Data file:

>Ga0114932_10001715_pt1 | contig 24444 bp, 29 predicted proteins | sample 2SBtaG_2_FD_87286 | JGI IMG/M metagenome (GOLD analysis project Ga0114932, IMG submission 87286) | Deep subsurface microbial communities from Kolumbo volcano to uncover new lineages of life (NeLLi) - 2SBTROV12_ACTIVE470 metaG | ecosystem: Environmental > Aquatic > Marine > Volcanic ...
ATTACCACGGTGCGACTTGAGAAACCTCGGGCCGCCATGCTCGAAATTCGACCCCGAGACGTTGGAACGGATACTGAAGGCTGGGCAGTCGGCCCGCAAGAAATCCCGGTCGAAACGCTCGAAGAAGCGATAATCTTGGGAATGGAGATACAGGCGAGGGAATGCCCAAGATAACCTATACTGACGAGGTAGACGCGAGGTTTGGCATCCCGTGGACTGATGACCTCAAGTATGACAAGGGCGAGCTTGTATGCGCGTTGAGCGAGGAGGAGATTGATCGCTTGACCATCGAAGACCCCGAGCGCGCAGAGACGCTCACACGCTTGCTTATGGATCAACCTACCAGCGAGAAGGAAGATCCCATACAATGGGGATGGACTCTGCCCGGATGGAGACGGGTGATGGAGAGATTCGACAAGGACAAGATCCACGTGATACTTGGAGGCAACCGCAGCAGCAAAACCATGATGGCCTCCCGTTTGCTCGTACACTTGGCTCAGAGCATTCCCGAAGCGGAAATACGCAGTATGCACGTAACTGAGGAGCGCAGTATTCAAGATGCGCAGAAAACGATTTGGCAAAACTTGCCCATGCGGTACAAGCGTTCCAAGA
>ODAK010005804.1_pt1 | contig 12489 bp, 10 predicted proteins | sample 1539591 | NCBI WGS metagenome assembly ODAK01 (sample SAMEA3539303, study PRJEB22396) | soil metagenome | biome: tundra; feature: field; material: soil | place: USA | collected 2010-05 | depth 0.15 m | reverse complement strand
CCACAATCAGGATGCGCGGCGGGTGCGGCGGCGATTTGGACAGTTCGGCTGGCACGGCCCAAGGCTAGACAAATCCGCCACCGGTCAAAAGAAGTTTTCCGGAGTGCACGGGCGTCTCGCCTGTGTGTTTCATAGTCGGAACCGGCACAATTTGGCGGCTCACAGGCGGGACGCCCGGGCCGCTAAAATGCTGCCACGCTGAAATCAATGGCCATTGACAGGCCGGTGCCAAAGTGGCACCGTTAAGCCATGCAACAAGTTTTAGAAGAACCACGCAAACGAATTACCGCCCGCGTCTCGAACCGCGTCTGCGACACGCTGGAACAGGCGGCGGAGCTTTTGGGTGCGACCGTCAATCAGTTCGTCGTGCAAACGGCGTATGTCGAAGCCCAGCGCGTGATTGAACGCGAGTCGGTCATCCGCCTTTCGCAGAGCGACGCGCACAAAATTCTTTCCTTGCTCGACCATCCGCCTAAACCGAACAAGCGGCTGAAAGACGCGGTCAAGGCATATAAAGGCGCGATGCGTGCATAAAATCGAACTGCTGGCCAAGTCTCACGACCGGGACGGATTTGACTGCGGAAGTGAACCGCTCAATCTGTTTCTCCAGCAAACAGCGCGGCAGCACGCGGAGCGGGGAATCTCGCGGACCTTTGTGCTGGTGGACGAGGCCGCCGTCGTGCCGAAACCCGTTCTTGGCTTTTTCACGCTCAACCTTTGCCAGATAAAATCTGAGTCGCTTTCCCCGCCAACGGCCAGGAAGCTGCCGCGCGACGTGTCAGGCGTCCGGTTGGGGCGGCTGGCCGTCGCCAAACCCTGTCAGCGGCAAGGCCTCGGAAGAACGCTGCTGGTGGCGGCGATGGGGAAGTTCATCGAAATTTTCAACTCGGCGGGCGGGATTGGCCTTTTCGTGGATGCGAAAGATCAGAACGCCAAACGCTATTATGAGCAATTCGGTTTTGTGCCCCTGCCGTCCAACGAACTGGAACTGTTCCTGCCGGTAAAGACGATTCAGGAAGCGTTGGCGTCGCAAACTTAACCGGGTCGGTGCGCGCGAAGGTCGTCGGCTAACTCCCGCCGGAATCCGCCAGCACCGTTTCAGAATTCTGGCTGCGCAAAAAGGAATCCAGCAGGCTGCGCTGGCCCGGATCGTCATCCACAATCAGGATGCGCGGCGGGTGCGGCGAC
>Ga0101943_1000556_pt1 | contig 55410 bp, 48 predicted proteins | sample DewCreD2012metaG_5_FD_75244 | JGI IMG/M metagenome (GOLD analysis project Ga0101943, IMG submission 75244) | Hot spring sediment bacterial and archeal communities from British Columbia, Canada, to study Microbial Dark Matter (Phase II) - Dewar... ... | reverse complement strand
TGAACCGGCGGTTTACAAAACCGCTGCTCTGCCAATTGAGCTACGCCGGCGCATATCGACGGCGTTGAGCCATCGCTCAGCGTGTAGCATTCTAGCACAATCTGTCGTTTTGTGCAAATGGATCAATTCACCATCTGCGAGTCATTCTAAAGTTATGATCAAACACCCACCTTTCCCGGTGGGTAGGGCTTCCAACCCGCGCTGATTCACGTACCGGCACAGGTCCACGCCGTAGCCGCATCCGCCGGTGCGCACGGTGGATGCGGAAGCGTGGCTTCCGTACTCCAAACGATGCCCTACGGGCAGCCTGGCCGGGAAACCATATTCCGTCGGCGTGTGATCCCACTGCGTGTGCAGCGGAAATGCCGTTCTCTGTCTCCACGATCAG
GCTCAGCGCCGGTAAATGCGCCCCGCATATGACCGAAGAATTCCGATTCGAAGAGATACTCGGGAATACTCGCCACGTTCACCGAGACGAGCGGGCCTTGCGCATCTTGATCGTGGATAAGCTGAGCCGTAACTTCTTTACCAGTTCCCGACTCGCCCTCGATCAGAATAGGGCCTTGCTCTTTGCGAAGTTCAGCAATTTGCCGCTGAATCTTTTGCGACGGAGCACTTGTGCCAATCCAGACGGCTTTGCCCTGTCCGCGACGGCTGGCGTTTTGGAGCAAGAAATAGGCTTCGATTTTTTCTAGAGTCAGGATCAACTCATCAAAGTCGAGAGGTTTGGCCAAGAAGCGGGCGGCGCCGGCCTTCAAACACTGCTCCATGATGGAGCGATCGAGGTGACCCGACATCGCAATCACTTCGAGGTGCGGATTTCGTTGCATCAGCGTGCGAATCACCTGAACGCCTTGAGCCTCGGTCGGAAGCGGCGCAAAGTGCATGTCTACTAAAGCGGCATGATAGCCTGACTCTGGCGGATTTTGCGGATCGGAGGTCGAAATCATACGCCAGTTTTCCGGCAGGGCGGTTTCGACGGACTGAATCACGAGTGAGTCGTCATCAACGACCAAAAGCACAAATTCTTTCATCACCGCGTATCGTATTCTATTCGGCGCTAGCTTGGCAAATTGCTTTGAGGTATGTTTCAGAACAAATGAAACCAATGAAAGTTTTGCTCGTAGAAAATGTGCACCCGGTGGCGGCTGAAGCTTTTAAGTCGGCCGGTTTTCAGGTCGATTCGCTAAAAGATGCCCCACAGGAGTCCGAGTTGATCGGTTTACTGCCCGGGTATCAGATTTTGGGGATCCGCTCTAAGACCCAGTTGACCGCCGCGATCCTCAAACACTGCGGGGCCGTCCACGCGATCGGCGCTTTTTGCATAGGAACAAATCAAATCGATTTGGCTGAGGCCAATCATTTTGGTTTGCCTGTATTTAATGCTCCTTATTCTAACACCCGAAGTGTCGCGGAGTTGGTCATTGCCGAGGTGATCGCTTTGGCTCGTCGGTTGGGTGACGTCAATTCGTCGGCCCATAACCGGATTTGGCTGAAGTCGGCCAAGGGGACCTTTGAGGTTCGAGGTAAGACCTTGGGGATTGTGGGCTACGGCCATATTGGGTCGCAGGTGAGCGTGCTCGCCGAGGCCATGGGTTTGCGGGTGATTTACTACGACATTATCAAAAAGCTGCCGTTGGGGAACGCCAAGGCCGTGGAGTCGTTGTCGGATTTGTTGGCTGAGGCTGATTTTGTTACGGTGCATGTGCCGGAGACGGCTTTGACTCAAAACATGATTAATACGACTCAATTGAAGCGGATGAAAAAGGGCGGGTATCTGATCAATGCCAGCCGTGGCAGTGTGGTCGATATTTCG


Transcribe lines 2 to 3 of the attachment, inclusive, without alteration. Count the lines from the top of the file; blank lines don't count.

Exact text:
ATTACCACGGTGCGACTTGAGAAACCTCGGGCCGCCATGCTCGAAATTCGACCCCGAGACGTTGGAACGGATACTGAAGGCTGGGCAGTCGGCCCGCAAGAAATCCCGGTCGAAACGCTCGAAGAAGCGATAATCTTGGGAATGGAGATACAGGCGAGGGAATGCCCAAGATAACCTATACTGACGAGGTAGACGCGAGGTTTGGCATCCCGTGGACTGATGACCTCAAGTATGACAAGGGCGAGCTTGTATGCGCGTTGAGCGAGGAGGAGATTGATCGCTTGACCATCGAAGACCCCGAGCGCGCAGAGACGCTCACACGCTTGCTTATGGATCAACCTACCAGCGAGAAGGAAGATCCCATACAATGGGGATGGACTCTGCCCGGATGGAGACGGGTGATGGAGAGATTCGACAAGGACAAGATCCACGTGATACTTGGAGGCAACCGCAGCAGCAAAACCATGATGGCCTCCCGTTTGCTCGTACACTTGGCTCAGAGCATTCCCGAAGCGGAAATACGCAGTATGCACGTAACTGAGGAGCGCAGTATTCAAGATGCGCAGAAAACGATTTGGCAAAACTTGCCCATGCGGTACAAGCGTTCCAAGA
>ODAK010005804.1_pt1 | contig 12489 bp, 10 predicted proteins | sample 1539591 | NCBI WGS metagenome assembly ODAK01 (sample SAMEA3539303, study PRJEB22396) | soil metagenome | biome: tundra; feature: field; material: soil | place: USA | collected 2010-05 | depth 0.15 m | reverse complement strand